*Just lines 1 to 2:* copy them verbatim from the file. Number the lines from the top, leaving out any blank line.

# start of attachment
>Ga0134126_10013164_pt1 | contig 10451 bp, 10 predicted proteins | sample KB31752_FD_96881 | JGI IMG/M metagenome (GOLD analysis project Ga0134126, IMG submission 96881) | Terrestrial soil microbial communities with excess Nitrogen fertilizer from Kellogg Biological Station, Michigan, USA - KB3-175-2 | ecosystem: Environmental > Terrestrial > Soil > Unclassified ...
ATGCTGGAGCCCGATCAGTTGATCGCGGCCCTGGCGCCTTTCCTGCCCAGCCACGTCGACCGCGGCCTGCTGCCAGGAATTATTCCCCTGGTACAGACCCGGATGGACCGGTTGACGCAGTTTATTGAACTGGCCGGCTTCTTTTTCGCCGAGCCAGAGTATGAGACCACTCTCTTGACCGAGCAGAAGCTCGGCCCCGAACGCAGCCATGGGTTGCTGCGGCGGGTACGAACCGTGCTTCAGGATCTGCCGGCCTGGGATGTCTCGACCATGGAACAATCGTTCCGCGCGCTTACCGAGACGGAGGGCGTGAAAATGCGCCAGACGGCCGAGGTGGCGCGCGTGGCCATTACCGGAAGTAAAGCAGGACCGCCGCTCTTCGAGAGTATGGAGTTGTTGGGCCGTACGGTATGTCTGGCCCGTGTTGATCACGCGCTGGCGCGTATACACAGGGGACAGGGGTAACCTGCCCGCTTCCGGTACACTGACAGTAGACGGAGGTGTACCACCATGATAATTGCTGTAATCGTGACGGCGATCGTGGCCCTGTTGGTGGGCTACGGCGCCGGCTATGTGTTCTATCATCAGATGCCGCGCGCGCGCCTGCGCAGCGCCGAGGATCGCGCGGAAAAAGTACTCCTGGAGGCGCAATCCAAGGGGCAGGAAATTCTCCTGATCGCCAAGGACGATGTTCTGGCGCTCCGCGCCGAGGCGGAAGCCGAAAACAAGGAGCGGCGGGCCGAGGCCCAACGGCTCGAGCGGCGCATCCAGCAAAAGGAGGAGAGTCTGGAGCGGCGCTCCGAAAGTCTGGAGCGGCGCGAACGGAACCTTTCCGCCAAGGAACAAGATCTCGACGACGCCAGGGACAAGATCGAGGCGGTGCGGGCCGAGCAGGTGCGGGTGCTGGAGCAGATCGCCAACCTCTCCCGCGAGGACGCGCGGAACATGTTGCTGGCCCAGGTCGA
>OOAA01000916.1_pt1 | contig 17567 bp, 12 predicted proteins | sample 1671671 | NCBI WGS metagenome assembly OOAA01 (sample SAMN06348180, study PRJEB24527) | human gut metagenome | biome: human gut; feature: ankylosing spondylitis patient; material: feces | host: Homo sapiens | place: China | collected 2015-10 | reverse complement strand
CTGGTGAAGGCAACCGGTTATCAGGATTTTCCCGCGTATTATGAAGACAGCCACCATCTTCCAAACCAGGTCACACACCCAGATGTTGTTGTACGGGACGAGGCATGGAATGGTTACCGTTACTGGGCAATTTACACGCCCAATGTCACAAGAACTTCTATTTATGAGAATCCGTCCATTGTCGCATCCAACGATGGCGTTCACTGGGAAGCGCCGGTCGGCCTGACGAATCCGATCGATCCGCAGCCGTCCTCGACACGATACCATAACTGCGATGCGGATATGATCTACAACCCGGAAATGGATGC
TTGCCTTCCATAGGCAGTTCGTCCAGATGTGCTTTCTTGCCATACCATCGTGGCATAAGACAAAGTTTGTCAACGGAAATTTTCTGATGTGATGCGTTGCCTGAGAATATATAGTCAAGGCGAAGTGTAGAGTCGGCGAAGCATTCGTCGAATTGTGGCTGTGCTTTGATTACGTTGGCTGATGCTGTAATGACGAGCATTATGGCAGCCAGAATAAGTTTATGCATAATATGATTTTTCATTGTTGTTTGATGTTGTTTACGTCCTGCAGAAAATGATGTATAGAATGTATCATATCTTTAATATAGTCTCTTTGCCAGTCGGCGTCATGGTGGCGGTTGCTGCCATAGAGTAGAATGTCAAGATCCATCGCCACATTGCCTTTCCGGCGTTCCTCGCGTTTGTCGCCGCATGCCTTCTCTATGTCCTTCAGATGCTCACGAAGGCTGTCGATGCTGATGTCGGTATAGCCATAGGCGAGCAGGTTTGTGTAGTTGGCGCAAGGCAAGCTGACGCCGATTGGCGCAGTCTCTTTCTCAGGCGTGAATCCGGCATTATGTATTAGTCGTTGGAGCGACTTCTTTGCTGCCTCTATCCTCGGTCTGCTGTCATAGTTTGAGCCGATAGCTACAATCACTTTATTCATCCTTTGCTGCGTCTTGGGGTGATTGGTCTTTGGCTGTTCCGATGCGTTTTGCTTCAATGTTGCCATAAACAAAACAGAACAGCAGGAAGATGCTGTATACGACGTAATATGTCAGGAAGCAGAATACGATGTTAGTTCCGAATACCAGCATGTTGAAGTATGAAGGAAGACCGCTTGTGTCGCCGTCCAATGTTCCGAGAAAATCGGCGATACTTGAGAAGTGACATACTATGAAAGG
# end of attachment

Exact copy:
>Ga0134126_10013164_pt1 | contig 10451 bp, 10 predicted proteins | sample KB31752_FD_96881 | JGI IMG/M metagenome (GOLD analysis project Ga0134126, IMG submission 96881) | Terrestrial soil microbial communities with excess Nitrogen fertilizer from Kellogg Biological Station, Michigan, USA - KB3-175-2 | ecosystem: Environmental > Terrestrial > Soil > Unclassified ...
ATGCTGGAGCCCGATCAGTTGATCGCGGCCCTGGCGCCTTTCCTGCCCAGCCACGTCGACCGCGGCCTGCTGCCAGGAATTATTCCCCTGGTACAGACCCGGATGGACCGGTTGACGCAGTTTATTGAACTGGCCGGCTTCTTTTTCGCCGAGCCAGAGTATGAGACCACTCTCTTGACCGAGCAGAAGCTCGGCCCCGAACGCAGCCATGGGTTGCTGCGGCGGGTACGAACCGTGCTTCAGGATCTGCCGGCCTGGGATGTCTCGACCATGGAACAATCGTTCCGCGCGCTTACCGAGACGGAGGGCGTGAAAATGCGCCAGACGGCCGAGGTGGCGCGCGTGGCCATTACCGGAAGTAAAGCAGGACCGCCGCTCTTCGAGAGTATGGAGTTGTTGGGCCGTACGGTATGTCTGGCCCGTGTTGATCACGCGCTGGCGCGTATACACAGGGGACAGGGGTAACCTGCCCGCTTCCGGTACACTGACAGTAGACGGAGGTGTACCACCATGATAATTGCTGTAATCGTGACGGCGATCGTGGCCCTGTTGGTGGGCTACGGCGCCGGCTATGTGTTCTATCATCAGATGCCGCGCGCGCGCCTGCGCAGCGCCGAGGATCGCGCGGAAAAAGTACTCCTGGAGGCGCAATCCAAGGGGCAGGAAATTCTCCTGATCGCCAAGGACGATGTTCTGGCGCTCCGCGCCGAGGCGGAAGCCGAAAACAAGGAGCGGCGGGCCGAGGCCCAACGGCTCGAGCGGCGCATCCAGCAAAAGGAGGAGAGTCTGGAGCGGCGCTCCGAAAGTCTGGAGCGGCGCGAACGGAACCTTTCCGCCAAGGAACAAGATCTCGACGACGCCAGGGACAAGATCGAGGCGGTGCGGGCCGAGCAGGTGCGGGTGCTGGAGCAGATCGCCAACCTCTCCCGCGAGGACGCGCGGAACATGTTGCTGGCCCAGGTCGA